Structure and function of wildfire and mountain pine beetle forest boundaries


  • Eliot J. B McIntire,

  • Marie-Josée Fortin

E. J. B. McIntire (, Dept of Forest Sciences, Univ. of British Columbia, 2424 Main Mall, Vancouver, BC, V6K 1Z4, Canada. – M.-J. Fortin, Dept of Zoology, Univ. of Toronto, 25 Harbord St., Toronto, ON, M5S 3G5, Canada. (Present address of E. J. B. M.: College of Forestry, Univ. of Montana, Missoula, MT 59812, USA).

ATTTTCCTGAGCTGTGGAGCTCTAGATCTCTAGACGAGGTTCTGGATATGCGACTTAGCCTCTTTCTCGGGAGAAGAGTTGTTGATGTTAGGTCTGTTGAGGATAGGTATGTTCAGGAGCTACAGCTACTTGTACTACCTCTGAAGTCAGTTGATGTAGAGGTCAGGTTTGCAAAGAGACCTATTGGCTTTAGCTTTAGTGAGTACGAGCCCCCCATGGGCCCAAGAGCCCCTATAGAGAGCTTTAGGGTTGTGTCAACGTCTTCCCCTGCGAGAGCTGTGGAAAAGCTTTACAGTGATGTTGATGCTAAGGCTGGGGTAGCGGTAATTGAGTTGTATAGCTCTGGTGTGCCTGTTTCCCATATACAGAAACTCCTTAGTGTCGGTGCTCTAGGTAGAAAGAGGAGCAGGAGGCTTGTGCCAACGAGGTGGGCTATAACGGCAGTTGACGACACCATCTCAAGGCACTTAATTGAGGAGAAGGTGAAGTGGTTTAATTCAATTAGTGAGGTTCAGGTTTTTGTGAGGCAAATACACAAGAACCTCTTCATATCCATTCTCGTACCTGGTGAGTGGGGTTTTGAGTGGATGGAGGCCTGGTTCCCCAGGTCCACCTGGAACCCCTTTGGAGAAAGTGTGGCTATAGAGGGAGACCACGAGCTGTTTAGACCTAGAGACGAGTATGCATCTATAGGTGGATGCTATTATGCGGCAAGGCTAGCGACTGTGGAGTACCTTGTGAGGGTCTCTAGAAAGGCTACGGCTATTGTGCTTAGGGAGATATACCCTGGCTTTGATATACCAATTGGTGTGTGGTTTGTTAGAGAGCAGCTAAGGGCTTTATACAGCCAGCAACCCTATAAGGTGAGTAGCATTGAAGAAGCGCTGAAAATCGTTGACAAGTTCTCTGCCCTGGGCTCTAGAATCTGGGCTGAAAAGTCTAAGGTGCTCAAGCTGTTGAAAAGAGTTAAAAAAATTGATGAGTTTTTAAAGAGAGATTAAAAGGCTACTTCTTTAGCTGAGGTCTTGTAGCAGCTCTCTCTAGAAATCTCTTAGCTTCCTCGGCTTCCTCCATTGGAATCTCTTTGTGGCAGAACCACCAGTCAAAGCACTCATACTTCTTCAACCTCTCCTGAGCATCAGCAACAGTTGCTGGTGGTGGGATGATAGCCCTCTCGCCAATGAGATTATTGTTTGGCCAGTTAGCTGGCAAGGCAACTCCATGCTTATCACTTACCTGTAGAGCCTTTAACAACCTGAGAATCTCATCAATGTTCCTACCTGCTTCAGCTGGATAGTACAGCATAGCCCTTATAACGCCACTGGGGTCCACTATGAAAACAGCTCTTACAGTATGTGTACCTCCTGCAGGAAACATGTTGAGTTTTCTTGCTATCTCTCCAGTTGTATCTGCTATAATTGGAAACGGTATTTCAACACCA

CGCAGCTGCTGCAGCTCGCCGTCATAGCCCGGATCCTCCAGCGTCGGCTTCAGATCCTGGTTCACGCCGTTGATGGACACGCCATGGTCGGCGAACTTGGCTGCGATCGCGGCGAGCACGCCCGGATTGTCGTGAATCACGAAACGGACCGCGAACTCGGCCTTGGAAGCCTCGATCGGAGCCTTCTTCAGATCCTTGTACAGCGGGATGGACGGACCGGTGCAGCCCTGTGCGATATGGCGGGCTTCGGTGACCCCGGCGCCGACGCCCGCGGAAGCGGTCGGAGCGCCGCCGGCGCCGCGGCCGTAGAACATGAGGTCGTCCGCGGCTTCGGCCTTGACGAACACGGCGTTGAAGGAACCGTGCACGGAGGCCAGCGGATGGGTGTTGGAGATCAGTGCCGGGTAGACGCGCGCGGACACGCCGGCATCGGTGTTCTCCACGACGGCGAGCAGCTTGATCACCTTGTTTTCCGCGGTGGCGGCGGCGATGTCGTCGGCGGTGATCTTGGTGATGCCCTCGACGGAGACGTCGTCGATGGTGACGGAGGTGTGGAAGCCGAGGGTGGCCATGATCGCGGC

Landscape boundaries, in particular those created by natural disturbances, are fundamental structures in landscape functioning. At the stand scale, forest boundaries show a wide range of characteristics varying from sharp to diffuse, wavy to straight, enclosed areas (patches) to open ones; all of these have different effects of forest vegetation. The objectives of this study were 1) to characterize the structure of forest boundaries (width, steepness, heterogeneity) and 2) to investigate forest vegetation functional response in the boundary zones created by wildfires and mountain pine beetle (MPB) outbreaks. We studied 11 mountain pine beetle and 7 wildfire boundary zones (4–7 y since disturbance) using field-based two-dimensional grids in southern central British Columbia (Canada). Boundary zone delineation was determined through spatially constrained clustering algorithms at three sampling unit resolutions (5×5 m, 10×10 m, and 20×20 m). Then, to characterize boundary width and shape, we developed two new boundary indexes (maximized and minimized boundary zones). The identified boundary widths ranged from 0 to 127 m with a mean width of 51 m at the 20×20 m resolution for both fire and MPB. Although the widths were comparable between disturbance types, fires generally had steeper boundaries (more pronounced) than MPB, largely due to higher peak tree mortality within the disturbances (89 vs 43%). Most of the forest vegetation response variables (understory vegetation diversity, plot-level species richness, evenness, and multivariate community measures) in the boundary zones tended not to be intermediate in value between the intact forest and disturbance area, in spite of intermediate tree mortality. Tree mortality heterogeneity in the boundary zones was often highest in fires and was equal to the internal heterogeneity in MPB disturbances. Using historical natural disturbance patterns as a conservation strategy, this study proposes that forest management should create boundary complexity (width and shape), thereby creating landscape heterogeneity similar to landscapes influenced primarily by natural disturbances.